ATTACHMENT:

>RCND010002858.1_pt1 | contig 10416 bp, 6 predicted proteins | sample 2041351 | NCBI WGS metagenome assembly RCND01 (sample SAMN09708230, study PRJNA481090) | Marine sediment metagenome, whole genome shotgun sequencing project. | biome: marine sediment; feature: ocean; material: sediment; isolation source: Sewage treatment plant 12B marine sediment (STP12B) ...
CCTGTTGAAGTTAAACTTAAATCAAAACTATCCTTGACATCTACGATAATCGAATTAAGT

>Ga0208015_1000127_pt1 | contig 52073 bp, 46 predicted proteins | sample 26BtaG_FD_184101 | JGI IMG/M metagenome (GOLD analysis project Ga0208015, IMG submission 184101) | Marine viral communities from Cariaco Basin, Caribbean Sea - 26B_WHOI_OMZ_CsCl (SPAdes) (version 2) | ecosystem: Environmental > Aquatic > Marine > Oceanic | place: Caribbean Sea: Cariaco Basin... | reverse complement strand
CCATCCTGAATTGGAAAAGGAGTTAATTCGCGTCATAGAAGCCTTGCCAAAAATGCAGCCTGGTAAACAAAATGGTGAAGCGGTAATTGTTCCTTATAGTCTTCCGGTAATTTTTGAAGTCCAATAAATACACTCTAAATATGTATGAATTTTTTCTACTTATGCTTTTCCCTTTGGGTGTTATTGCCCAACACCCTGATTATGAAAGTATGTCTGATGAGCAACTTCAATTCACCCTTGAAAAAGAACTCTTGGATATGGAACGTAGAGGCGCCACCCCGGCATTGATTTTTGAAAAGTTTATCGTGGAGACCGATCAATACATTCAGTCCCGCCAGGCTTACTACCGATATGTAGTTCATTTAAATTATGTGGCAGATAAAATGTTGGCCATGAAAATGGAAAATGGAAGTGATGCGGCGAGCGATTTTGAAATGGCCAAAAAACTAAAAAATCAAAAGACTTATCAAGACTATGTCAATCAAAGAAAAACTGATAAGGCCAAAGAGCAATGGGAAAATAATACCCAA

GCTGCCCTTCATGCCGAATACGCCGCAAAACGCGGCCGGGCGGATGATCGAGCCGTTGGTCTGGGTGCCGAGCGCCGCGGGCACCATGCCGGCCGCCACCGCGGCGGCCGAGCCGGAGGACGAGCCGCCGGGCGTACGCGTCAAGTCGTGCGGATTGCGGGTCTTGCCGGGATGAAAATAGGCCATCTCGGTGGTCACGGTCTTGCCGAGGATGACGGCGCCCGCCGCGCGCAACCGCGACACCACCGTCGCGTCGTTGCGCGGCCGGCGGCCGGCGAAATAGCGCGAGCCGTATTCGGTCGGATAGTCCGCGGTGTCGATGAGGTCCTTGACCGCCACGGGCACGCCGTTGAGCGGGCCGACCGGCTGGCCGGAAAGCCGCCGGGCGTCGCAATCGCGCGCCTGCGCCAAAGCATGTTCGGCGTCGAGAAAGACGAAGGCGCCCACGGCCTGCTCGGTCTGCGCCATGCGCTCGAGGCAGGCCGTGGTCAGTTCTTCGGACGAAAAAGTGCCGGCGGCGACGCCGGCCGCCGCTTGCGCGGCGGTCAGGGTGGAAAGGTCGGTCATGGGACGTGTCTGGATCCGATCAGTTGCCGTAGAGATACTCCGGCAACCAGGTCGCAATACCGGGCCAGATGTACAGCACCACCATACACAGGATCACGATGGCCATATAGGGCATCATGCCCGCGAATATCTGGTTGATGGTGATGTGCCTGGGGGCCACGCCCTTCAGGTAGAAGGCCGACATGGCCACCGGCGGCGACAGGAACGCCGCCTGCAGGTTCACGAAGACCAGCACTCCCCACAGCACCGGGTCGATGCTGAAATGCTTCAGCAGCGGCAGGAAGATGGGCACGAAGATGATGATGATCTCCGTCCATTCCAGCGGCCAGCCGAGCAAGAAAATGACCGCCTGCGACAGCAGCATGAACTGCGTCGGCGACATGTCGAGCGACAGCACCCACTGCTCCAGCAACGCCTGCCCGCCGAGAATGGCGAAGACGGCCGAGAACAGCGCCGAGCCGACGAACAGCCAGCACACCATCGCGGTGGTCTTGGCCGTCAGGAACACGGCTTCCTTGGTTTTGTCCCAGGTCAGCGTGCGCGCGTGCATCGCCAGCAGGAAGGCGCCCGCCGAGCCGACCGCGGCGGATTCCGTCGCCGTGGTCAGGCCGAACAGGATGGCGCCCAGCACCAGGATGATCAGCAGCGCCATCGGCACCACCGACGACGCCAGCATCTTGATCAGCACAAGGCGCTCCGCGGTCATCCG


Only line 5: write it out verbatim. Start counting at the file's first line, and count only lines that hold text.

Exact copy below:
GCTGCCCTTCATGCCGAATACGCCGCAAAACGCGGCCGGGCGGATGATCGAGCCGTTGGTCTGGGTGCCGAGCGCCGCGGGCACCATGCCGGCCGCCACCGCGGCGGCCGAGCCGGAGGACGAGCCGCCGGGCGTACGCGTCAAGTCGTGCGGATTGCGGGTCTTGCCGGGATGAAAATAGGCCATCTCGGTGGTCACGGTCTTGCCGAGGATGACGGCGCCCGCCGCGCGCAACCGCGACACCACCGTCGCGTCGTTGCGCGGCCGGCGGCCGGCGAAATAGCGCGAGCCGTATTCGGTCGGATAGTCCGCGGTGTCGATGAGGTCCTTGACCGCCACGGGCACGCCGTTGAGCGGGCCGACCGGCTGGCCGGAAAGCCGCCGGGCGTCGCAATCGCGCGCCTGCGCCAAAGCATGTTCGGCGTCGAGAAAGACGAAGGCGCCCACGGCCTGCTCGGTCTGCGCCATGCGCTCGAGGCAGGCCGTGGTCAGTTCTTCGGACGAAAAAGTGCCGGCGGCGACGCCGGCCGCCGCTTGCGCGGCGGTCAGGGTGGAAAGGTCGGTCATGGGACGTGTCTGGATCCGATCAGTTGCCGTAGAGATACTCCGGCAACCAGGTCGCAATACCGGGCCAGATGTACAGCACCACCATACACAGGATCACGATGGCCATATAGGGCATCATGCCCGCGAATATCTGGTTGATGGTGATGTGCCTGGGGGCCACGCCCTTCAGGTAGAAGGCCGACATGGCCACCGGCGGCGACAGGAACGCCGCCTGCAGGTTCACGAAGACCAGCACTCCCCACAGCACCGGGTCGATGCTGAAATGCTTCAGCAGCGGCAGGAAGATGGGCACGAAGATGATGATGATCTCCGTCCATTCCAGCGGCCAGCCGAGCAAGAAAATGACCGCCTGCGACAGCAGCATGAACTGCGTCGGCGACATGTCGAGCGACAGCACCCACTGCTCCAGCAACGCCTGCCCGCCGAGAATGGCGAAGACGGCCGAGAACAGCGCCGAGCCGACGAACAGCCAGCACACCATCGCGGTGGTCTTGGCCGTCAGGAACACGGCTTCCTTGGTTTTGTCCCAGGTCAGCGTGCGCGCGTGCATCGCCAGCAGGAAGGCGCCCGCCGAGCCGACCGCGGCGGATTCCGTCGCCGTGGTCAGGCCGAACAGGATGGCGCCCAGCACCAGGATGATCAGCAGCGCCATCGGCACCACCGACGACGCCAGCATCTTGATCAGCACAAGGCGCTCCGCGGTCATCCG